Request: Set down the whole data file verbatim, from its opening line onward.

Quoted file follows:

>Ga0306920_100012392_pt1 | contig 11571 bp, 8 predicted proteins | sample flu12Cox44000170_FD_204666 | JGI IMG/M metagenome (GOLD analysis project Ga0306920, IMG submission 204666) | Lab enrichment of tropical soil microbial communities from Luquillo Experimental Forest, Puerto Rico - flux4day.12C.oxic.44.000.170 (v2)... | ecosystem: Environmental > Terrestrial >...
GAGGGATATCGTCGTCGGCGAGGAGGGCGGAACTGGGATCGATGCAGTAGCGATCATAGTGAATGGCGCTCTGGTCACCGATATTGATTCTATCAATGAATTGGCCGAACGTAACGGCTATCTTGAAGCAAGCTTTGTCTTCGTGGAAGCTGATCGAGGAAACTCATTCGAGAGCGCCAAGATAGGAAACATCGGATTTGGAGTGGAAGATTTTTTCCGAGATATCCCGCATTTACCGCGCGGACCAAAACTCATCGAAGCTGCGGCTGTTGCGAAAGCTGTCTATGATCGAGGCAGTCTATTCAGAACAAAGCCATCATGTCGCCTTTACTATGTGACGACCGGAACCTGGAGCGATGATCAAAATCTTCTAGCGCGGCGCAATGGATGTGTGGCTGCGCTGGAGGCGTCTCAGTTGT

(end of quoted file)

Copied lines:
>Ga0306920_100012392_pt1 | contig 11571 bp, 8 predicted proteins | sample flu12Cox44000170_FD_204666 | JGI IMG/M metagenome (GOLD analysis project Ga0306920, IMG submission 204666) | Lab enrichment of tropical soil microbial communities from Luquillo Experimental Forest, Puerto Rico - flux4day.12C.oxic.44.000.170 (v2)... | ecosystem: Environmental > Terrestrial >...
GAGGGATATCGTCGTCGGCGAGGAGGGCGGAACTGGGATCGATGCAGTAGCGATCATAGTGAATGGCGCTCTGGTCACCGATATTGATTCTATCAATGAATTGGCCGAACGTAACGGCTATCTTGAAGCAAGCTTTGTCTTCGTGGAAGCTGATCGAGGAAACTCATTCGAGAGCGCCAAGATAGGAAACATCGGATTTGGAGTGGAAGATTTTTTCCGAGATATCCCGCATTTACCGCGCGGACCAAAACTCATCGAAGCTGCGGCTGTTGCGAAAGCTGTCTATGATCGAGGCAGTCTATTCAGAACAAAGCCATCATGTCGCCTTTACTATGTGACGACCGGAACCTGGAGCGATGATCAAAATCTTCTAGCGCGGCGCAATGGATGTGTGGCTGCGCTGGAGGCGTCTCAGTTGT